Digital Signage Privacy Principles — The nation’s leading consumer and privacy groups released a set of baseline consumer privacy principles to be included in digital signage networks. The principles were released at the Digital Signage Expo in Las Vegas, Nevada, where World Privacy Forum executive director Pam Dixon spoke about the principles to a large group of digital signage industry professionals.
FTC Privacy Roundtable — Thursday, January 28, WPF Executive Director Pam Dixon will be speaking at the FTC’s Privacy Roundtable about the privacy implications of digital signage networks and will be specifically discussing the new report: The One-Way Mirror Society: Privacy Implications of the New Digital Signage Networks. Few consumers, legislators, regulators, or policy makers are aware of the capabilities of digital signs or of the extent of their use. The technology presents new problems and highlights old conflicts about privacy, public spaces, and the need for a meaningful debate.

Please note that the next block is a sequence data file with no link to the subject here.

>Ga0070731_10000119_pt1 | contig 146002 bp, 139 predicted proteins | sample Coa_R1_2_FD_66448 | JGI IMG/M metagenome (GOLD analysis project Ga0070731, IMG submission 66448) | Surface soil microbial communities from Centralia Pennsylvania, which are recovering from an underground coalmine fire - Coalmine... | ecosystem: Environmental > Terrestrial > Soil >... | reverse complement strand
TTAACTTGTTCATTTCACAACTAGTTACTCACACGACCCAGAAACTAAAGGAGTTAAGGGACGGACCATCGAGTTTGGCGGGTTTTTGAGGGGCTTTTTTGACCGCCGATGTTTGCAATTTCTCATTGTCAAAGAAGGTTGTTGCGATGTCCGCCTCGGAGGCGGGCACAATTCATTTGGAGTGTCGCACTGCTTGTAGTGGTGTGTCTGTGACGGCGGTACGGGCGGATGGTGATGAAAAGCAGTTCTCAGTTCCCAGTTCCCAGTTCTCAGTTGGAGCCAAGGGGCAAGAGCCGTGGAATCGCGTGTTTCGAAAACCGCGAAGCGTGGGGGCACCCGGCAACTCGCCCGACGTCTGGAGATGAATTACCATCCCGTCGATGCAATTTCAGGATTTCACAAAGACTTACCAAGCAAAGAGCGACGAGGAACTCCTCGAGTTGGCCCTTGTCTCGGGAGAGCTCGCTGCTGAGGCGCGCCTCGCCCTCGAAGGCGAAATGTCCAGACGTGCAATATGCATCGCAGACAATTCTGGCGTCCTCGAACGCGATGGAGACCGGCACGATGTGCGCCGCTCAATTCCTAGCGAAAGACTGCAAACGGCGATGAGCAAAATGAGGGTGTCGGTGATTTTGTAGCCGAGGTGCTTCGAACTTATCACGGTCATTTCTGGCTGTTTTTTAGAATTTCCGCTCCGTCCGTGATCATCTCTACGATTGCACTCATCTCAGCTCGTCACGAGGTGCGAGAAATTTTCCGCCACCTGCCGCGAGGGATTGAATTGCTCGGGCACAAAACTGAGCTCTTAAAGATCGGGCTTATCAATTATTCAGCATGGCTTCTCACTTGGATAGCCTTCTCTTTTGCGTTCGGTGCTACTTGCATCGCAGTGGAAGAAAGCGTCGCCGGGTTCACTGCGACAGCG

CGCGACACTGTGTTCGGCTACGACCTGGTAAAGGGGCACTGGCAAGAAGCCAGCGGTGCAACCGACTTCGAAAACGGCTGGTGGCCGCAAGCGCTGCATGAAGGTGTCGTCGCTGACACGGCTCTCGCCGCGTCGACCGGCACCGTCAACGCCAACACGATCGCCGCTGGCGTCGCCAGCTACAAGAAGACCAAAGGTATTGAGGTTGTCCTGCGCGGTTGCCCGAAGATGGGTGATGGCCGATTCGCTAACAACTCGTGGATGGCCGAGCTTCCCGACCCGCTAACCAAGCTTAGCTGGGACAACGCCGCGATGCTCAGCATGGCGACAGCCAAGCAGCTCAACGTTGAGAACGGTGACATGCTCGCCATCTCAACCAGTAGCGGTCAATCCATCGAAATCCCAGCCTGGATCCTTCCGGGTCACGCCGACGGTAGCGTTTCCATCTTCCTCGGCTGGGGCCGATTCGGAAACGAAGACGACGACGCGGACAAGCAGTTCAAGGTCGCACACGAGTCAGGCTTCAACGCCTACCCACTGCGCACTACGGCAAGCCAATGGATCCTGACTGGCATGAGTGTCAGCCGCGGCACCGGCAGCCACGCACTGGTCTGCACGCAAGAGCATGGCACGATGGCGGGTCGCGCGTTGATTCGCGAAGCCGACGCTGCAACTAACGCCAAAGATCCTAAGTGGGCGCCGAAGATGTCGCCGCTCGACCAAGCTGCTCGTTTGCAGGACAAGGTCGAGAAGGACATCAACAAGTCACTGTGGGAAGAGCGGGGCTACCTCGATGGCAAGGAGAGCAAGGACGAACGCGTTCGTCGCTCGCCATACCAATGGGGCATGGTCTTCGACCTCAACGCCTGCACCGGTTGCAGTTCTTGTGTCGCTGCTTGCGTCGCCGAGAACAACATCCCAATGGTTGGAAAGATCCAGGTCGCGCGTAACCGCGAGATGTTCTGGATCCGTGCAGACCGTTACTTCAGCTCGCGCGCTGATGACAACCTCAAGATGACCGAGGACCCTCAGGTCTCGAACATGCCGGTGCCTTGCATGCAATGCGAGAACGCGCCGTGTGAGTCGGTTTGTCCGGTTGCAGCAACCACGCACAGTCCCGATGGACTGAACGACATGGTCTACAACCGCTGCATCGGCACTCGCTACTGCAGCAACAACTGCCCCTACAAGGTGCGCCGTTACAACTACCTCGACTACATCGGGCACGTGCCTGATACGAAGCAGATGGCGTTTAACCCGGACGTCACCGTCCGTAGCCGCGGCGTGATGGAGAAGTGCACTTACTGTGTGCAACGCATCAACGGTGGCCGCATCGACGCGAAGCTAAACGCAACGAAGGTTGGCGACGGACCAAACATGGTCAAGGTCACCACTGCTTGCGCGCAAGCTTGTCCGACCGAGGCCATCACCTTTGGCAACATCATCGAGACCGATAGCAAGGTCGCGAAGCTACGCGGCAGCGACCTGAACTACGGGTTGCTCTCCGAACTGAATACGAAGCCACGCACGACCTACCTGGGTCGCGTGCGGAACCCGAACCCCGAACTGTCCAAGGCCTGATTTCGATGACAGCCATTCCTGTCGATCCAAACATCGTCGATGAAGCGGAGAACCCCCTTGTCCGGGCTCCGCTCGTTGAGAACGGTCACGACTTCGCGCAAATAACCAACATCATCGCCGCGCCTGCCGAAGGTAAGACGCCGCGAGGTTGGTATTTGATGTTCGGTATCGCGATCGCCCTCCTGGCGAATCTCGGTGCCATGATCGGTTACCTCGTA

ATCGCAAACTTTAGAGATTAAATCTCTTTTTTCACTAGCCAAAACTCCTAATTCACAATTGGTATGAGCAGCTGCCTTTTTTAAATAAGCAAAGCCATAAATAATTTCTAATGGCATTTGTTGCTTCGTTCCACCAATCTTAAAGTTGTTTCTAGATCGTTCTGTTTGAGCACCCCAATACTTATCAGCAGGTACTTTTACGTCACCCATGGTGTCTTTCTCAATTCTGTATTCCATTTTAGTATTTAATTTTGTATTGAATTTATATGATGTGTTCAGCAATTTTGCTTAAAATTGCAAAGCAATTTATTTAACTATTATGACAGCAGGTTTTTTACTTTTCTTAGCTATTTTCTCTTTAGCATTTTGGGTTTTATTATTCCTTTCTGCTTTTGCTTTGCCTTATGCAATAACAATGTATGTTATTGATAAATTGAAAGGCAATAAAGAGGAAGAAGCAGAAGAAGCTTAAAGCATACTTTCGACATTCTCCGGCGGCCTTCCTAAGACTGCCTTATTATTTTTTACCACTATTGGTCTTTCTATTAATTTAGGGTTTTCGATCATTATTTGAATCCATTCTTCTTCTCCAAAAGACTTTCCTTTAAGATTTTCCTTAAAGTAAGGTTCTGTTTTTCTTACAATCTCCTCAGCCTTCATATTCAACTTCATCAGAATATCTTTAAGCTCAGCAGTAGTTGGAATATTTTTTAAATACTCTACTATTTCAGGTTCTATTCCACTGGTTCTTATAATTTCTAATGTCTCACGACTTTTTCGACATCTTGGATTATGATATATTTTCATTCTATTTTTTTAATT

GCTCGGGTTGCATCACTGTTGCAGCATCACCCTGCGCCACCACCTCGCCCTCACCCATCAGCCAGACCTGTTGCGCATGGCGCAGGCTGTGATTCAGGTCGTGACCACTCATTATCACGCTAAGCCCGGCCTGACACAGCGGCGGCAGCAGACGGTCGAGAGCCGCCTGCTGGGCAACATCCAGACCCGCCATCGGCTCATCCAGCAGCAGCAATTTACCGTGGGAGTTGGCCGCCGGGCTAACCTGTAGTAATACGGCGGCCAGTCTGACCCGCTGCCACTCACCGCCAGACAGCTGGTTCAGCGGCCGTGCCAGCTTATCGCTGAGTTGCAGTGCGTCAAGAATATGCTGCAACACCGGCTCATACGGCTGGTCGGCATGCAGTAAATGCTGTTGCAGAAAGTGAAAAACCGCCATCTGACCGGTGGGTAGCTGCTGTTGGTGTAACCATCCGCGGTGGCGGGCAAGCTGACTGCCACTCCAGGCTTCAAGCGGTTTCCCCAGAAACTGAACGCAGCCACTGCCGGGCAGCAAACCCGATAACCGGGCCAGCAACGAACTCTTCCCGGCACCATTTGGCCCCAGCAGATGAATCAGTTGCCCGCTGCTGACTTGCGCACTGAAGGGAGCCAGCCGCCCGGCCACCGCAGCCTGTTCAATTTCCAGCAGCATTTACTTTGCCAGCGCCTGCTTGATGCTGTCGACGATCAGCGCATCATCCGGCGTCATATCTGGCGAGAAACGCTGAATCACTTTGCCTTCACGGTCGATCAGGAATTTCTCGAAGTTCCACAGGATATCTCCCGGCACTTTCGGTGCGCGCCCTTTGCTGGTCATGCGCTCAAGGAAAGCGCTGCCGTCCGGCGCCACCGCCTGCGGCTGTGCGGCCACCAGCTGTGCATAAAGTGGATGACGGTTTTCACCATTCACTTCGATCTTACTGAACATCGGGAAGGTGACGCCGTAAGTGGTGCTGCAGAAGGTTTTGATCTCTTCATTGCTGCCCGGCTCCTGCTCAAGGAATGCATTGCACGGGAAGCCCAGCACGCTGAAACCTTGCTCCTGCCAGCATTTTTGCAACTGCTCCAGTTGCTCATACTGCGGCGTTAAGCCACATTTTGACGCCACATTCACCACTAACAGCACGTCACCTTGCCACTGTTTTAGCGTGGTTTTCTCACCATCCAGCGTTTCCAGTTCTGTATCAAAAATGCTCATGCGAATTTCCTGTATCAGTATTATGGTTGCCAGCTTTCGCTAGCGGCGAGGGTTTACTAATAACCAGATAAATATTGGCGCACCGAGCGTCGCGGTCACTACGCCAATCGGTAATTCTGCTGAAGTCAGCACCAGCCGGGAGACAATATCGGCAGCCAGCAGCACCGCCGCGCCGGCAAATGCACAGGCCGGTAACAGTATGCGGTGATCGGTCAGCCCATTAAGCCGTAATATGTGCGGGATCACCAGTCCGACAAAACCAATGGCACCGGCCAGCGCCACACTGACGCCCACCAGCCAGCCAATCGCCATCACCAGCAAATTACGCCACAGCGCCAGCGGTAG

Genetic privacy — The World Privacy Forum filed comments today with the Department of Labor requesting that the DOL expand its protections of how genetic information may be used by health insurance companies or group health plans. The World Privacy Forum urged the DOL to include genetic information posted on social networking sites in its consideration of the GINA regulations.
FTC Privacy Roundtable — WPF executive director Pam Dixon will testify at the FTC Privacy Roundtable about information brokers and commercial data practices and they impact consumers. Dixon will be discussing the business models of data brokers, issues with smart grids, and opt-out problems, among other issues.
Congressional testimony — WPF executive director Pam Dixon testified at a joint subcommittee hearing focused on privacy and the collection and use of online and offline consumer information. Dixon’s testimony focused on the new “modern permanent record” and how it is used and created. Dixon said “The merging of offline and online data is creating highly personalized, granular profiles of consumers that affect consumers’ opportunities in the marketplace and in their lives. Consumers are largely unaware of these profiles and their consequences, and they have insufficient legal rights to change things even if they did know.” The testimony explored concrete examples of problematic consumer profiling activities.